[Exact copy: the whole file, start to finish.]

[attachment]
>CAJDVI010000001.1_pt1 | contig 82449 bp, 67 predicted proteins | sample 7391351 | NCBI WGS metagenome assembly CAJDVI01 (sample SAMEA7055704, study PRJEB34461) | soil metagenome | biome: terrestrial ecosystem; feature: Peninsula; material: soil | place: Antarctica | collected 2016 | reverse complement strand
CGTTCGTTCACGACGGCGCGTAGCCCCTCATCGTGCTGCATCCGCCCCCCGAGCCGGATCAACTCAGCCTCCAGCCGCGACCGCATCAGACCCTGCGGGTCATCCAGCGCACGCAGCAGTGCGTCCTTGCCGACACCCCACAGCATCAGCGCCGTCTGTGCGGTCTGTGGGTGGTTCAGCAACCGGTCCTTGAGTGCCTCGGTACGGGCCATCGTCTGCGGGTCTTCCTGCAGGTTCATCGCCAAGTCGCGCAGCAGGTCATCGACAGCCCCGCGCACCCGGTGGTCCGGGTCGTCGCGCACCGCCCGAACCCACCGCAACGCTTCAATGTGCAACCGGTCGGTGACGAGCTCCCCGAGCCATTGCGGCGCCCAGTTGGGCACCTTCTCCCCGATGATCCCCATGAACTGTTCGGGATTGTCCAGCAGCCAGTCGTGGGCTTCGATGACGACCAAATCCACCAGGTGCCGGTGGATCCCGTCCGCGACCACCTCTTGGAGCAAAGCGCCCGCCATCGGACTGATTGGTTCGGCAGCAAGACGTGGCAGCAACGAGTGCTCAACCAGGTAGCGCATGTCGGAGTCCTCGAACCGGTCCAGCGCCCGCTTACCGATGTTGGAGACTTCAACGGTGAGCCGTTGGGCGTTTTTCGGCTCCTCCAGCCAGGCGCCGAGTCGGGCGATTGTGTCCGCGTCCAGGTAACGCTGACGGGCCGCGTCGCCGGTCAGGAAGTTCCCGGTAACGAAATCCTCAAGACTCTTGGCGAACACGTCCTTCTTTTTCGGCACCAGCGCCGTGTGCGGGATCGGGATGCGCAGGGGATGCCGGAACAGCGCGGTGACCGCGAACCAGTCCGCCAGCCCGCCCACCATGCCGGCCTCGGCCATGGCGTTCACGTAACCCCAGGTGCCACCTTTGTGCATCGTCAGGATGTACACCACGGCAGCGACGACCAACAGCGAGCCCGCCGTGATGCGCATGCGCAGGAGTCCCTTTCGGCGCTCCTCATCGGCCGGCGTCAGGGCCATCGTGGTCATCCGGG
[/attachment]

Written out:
>CAJDVI010000001.1_pt1 | contig 82449 bp, 67 predicted proteins | sample 7391351 | NCBI WGS metagenome assembly CAJDVI01 (sample SAMEA7055704, study PRJEB34461) | soil metagenome | biome: terrestrial ecosystem; feature: Peninsula; material: soil | place: Antarctica | collected 2016 | reverse complement strand
CGTTCGTTCACGACGGCGCGTAGCCCCTCATCGTGCTGCATCCGCCCCCCGAGCCGGATCAACTCAGCCTCCAGCCGCGACCGCATCAGACCCTGCGGGTCATCCAGCGCACGCAGCAGTGCGTCCTTGCCGACACCCCACAGCATCAGCGCCGTCTGTGCGGTCTGTGGGTGGTTCAGCAACCGGTCCTTGAGTGCCTCGGTACGGGCCATCGTCTGCGGGTCTTCCTGCAGGTTCATCGCCAAGTCGCGCAGCAGGTCATCGACAGCCCCGCGCACCCGGTGGTCCGGGTCGTCGCGCACCGCCCGAACCCACCGCAACGCTTCAATGTGCAACCGGTCGGTGACGAGCTCCCCGAGCCATTGCGGCGCCCAGTTGGGCACCTTCTCCCCGATGATCCCCATGAACTGTTCGGGATTGTCCAGCAGCCAGTCGTGGGCTTCGATGACGACCAAATCCACCAGGTGCCGGTGGATCCCGTCCGCGACCACCTCTTGGAGCAAAGCGCCCGCCATCGGACTGATTGGTTCGGCAGCAAGACGTGGCAGCAACGAGTGCTCAACCAGGTAGCGCATGTCGGAGTCCTCGAACCGGTCCAGCGCCCGCTTACCGATGTTGGAGACTTCAACGGTGAGCCGTTGGGCGTTTTTCGGCTCCTCCAGCCAGGCGCCGAGTCGGGCGATTGTGTCCGCGTCCAGGTAACGCTGACGGGCCGCGTCGCCGGTCAGGAAGTTCCCGGTAACGAAATCCTCAAGACTCTTGGCGAACACGTCCTTCTTTTTCGGCACCAGCGCCGTGTGCGGGATCGGGATGCGCAGGGGATGCCGGAACAGCGCGGTGACCGCGAACCAGTCCGCCAGCCCGCCCACCATGCCGGCCTCGGCCATGGCGTTCACGTAACCCCAGGTGCCACCTTTGTGCATCGTCAGGATGTACACCACGGCAGCGACGACCAACAGCGAGCCCGCCGTGATGCGCATGCGCAGGAGTCCCTTTCGGCGCTCCTCATCGGCCGGCGTCAGGGCCATCGTGGTCATCCGGG